Overview Integrate survivor support and assistance into reproductive health programmes
Our Partners
Related Tools

Conduct a situational analysis of the health sector

Last edited: February 25, 2011

This content is available in

  • As a first critical step a situation analysis and mapping should be conducted to determine the health sector’s existing role vis-à-vis violence against women and girls. This type of assessment is crucial to planning, standardizing quality of care among different types of service providers and in coordinating efforts. Periodic assessments will also help monitor the success of efforts and point to gaps and challenges that should be addressed (Bott et al., 2004).
  • A comprehensive situational analysis should take place at a variety of levels.  At the national and sub-national level, the focus might be on implementation of laws, policies and protocols as well as coordination structures, funding and other resources. At the facility level, the focus might be on institutional policies and protocols as well as the range and quality of services.  At the provider level, a situational analysis might investigate knowledge, behaviour and provider practices.  At the community level, a situational analysis will investigate the nature and type of violence, help-seeking behaviour, health needs, and perceived accessibility and quality of services.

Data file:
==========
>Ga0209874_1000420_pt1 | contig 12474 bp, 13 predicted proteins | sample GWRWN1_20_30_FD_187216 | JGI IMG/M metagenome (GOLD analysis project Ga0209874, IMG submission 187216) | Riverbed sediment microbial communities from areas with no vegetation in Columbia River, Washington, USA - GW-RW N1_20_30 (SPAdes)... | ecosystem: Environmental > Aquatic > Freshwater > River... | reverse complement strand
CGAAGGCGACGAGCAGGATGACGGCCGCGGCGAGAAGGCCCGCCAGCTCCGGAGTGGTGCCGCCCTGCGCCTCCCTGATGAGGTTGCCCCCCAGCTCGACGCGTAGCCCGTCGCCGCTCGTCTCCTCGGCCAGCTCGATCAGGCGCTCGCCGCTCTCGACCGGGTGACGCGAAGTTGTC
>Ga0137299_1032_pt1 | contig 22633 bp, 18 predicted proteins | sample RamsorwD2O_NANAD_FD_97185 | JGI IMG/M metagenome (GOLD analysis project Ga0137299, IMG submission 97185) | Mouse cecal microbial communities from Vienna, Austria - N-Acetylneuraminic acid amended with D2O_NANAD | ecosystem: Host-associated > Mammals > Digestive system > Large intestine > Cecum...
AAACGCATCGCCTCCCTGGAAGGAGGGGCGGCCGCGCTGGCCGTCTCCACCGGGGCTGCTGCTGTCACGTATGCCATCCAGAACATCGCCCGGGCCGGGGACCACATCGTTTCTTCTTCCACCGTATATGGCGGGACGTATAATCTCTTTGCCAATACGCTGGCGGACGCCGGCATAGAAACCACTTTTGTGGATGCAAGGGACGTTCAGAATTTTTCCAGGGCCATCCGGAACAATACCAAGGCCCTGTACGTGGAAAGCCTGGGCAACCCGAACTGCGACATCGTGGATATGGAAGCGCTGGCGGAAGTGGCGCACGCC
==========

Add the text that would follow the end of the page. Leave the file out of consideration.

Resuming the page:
• The situational analysis can be seen as an intervention itself, as it initiates public discussion of violence against women and girls, raises awareness, and opens dialogue among key actors and within the community.  However, it is critical that all research on violence against women is action-oriented, such that the goal of the research is to improve the well being of survivors.
  • When planning a situational analysis, it is critical to operate under ethical guidelines and abide by the World Health Organization’s ethical and safety standards for collecting information on violence against women and girls (see resources below).